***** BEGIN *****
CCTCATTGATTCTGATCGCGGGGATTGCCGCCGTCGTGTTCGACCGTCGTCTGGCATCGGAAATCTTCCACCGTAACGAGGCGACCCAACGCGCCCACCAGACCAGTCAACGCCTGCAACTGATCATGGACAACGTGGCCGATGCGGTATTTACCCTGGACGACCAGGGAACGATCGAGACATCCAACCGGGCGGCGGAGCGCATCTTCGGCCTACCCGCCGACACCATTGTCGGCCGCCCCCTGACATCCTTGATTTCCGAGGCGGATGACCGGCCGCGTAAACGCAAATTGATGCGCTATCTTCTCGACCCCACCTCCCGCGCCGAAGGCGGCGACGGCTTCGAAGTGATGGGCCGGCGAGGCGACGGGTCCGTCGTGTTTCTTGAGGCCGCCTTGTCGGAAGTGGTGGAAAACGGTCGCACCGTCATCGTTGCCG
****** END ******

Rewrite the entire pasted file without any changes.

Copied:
CCTCATTGATTCTGATCGCGGGGATTGCCGCCGTCGTGTTCGACCGTCGTCTGGCATCGGAAATCTTCCACCGTAACGAGGCGACCCAACGCGCCCACCAGACCAGTCAACGCCTGCAACTGATCATGGACAACGTGGCCGATGCGGTATTTACCCTGGACGACCAGGGAACGATCGAGACATCCAACCGGGCGGCGGAGCGCATCTTCGGCCTACCCGCCGACACCATTGTCGGCCGCCCCCTGACATCCTTGATTTCCGAGGCGGATGACCGGCCGCGTAAACGCAAATTGATGCGCTATCTTCTCGACCCCACCTCCCGCGCCGAAGGCGGCGACGGCTTCGAAGTGATGGGCCGGCGAGGCGACGGGTCCGTCGTGTTTCTTGAGGCCGCCTTGTCGGAAGTGGTGGAAAACGGTCGCACCGTCATCGTTGCCG